A mother already suffering from a debilitating medical condition now must fight the state of Kansas to maintain her parental rights.
Shona Banda, a well-known activist, published a book Live Free or Die detailing how she found relief from Crohn’s disease after using cannabis oil. Banda’s primary concern now is keeping custody of her son. This because her son’s school contacted child protective services after he spoke about the potential harms of marijuana during a classroom talk. Child Protective Services then removed Banda’s son from the school.
This story may seem ridiculous to some.
The reality is this happens all the time in our country and it is a lesser-known atrocity of the drug war. Due to mandatory reporting requirements, the staff at the school may have been under a duty to involve Child Protective Services if Banda’s son admitted marijuana was in his home. This type of blanket approach is rarely in the immediate best interests of the child and reflects the immense amount of stigma associated with illicit drug use.
The DOJ has funded a national campaign to protect “drug endangered children” since 2010 as part of National Drug Control Strategy. And despite likely good intentions, these policies often play out in a disastrous, punitive and discriminatory fashion.
While we fully support protections for child welfare, safety, and health, we also recognize there are current policies in place that assume neglect based on the mere presence of an illegal substance. These child protective policies are based on federal law and what happened to Ms. Banda is capable of happening in Colorado, Washington or Oregon, despite years of medical marijuana and now legal adult use in those states.
Parents should be judged for their parenting, not for what substances they use, medically or otherwise. Many parents have pain medications, alcohol, weapons, cleaning products and other dangerous substances in their home. If the mere presence of these substances and objects alone do not constitute child neglect or abuse, neither should the mere presence of marijuana.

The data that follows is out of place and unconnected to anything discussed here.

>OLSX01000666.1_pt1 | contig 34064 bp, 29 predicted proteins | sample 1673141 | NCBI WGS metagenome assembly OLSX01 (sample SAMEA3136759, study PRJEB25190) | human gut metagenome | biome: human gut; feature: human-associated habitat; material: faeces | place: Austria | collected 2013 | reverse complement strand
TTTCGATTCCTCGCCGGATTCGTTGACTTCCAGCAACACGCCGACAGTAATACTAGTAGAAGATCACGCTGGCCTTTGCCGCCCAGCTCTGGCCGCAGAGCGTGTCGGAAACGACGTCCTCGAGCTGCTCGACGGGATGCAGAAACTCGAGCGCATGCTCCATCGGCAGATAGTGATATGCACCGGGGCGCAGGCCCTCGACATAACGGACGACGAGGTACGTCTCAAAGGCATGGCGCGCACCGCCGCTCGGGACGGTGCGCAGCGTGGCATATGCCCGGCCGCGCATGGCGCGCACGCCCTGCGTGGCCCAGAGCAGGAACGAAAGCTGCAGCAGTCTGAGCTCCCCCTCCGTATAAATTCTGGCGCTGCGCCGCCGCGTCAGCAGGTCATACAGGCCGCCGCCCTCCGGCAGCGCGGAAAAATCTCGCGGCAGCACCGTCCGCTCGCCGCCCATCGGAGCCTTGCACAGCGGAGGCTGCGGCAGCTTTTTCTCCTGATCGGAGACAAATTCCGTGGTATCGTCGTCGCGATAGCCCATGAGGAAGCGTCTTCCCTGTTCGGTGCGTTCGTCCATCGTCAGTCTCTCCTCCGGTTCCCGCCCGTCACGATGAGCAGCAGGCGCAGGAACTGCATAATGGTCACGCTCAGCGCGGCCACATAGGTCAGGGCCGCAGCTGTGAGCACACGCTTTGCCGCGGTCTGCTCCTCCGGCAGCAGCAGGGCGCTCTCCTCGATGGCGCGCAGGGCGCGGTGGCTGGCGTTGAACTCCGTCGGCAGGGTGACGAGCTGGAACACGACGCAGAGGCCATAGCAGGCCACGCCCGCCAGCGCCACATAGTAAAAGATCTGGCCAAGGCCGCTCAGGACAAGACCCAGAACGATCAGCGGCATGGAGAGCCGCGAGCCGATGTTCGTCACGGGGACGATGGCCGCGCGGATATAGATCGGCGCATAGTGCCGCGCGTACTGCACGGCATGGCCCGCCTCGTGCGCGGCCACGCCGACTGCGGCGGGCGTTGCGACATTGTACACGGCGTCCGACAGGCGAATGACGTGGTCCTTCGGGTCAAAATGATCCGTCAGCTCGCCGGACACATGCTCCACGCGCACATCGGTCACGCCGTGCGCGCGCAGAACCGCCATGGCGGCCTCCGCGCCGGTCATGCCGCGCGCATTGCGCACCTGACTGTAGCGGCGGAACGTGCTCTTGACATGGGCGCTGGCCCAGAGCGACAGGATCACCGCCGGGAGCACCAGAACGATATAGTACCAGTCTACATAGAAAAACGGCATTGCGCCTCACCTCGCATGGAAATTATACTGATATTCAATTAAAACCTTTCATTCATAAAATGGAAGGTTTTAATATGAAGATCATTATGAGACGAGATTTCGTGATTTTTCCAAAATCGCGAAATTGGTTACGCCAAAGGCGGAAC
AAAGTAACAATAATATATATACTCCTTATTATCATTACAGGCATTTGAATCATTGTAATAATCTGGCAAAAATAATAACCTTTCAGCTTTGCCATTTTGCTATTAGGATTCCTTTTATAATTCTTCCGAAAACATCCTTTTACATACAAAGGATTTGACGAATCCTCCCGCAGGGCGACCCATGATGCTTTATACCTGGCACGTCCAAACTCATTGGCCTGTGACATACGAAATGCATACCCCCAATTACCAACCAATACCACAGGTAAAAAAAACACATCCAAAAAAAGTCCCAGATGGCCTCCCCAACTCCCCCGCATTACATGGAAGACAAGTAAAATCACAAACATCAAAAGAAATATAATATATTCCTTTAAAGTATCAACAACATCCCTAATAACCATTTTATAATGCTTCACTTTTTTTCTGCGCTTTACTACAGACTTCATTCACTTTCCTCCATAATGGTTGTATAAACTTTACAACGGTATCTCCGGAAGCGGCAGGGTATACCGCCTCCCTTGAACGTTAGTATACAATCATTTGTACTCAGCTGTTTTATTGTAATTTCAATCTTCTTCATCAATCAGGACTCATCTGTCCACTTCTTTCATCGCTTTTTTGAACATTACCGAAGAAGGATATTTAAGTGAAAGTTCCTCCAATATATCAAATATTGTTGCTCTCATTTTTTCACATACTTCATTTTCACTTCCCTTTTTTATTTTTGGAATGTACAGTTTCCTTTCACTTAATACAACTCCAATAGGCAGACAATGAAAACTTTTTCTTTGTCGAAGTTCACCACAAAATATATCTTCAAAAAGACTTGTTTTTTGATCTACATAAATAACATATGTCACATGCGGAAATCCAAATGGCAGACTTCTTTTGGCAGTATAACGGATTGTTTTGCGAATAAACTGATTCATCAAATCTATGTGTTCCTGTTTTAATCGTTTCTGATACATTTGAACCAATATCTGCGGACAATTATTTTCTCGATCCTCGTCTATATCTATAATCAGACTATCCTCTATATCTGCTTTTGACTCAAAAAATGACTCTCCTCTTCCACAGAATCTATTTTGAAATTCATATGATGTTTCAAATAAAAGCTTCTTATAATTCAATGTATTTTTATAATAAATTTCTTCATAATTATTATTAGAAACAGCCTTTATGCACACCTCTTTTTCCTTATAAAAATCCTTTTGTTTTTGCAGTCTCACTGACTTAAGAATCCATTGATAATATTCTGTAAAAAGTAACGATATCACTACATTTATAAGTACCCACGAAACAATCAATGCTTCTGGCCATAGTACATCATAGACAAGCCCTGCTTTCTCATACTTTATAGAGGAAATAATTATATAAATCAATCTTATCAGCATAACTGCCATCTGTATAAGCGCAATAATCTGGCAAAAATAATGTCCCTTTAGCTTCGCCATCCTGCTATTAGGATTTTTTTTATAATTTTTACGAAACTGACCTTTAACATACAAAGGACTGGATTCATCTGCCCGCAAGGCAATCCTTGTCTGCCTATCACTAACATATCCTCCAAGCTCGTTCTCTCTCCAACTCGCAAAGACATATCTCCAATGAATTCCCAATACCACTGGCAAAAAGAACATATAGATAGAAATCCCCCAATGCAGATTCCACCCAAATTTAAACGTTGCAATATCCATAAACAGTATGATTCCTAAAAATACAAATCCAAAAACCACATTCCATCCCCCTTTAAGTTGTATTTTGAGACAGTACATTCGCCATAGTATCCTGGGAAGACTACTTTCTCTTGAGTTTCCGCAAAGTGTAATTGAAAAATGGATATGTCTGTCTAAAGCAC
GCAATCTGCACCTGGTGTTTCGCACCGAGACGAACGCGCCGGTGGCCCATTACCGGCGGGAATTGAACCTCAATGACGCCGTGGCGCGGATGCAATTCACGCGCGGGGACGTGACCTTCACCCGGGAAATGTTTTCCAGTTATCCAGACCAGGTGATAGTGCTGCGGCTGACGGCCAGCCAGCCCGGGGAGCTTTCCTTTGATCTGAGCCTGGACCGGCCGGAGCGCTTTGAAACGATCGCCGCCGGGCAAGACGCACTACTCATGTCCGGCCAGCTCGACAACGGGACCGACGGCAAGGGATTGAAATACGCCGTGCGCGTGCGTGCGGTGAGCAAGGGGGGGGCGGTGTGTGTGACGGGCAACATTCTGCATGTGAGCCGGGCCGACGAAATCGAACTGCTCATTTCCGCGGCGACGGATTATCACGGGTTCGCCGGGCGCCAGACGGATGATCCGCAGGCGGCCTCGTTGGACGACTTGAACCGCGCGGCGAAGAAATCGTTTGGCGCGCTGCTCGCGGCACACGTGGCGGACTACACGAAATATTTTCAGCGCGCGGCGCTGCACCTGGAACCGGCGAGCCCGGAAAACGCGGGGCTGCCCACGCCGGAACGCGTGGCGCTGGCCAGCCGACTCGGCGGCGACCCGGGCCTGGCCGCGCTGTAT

According to the Substance Abuse and Mental Health Services Administration, 82 percent of substance users in 2012 did not display signs of dependency or abuse of illicit substances. Even in cases where people might be classified as drug dependent or abusing, this does not necessarily equal neglect. People who use drugs are capable of being nurturing, loving, caring and responsible parents. Just as parents who drink alcohol or hunt deer.
On 4/20, Ms. Banda was in court fighting for her parental rights due to using a substance to alleviate symptoms of Crohn’s disease while others across the country celebrated the substance.
The federal government should review law, policy, culture and practices regarding child welfare. The intersection of child welfare and drug policy is an area that demands more attention from drug policy and criminal justice reformers.
A GoFundMe crowdsourcing campaign set up to help support Banda has already met and surpassed its goal of raising $15k, and is still taking contributions.
This piece first appeared on the Drug Policy Alliance Blog.
I really like the perspective this article puts on the legal systems stance on “child protection services”; but it needs stronger examples of safe substances vs. legal substances. Maybe site a study showing the dangers of bleach, draino, tylonal, or benadryl; and compare it to the childs report on “the dangers of marijuana”.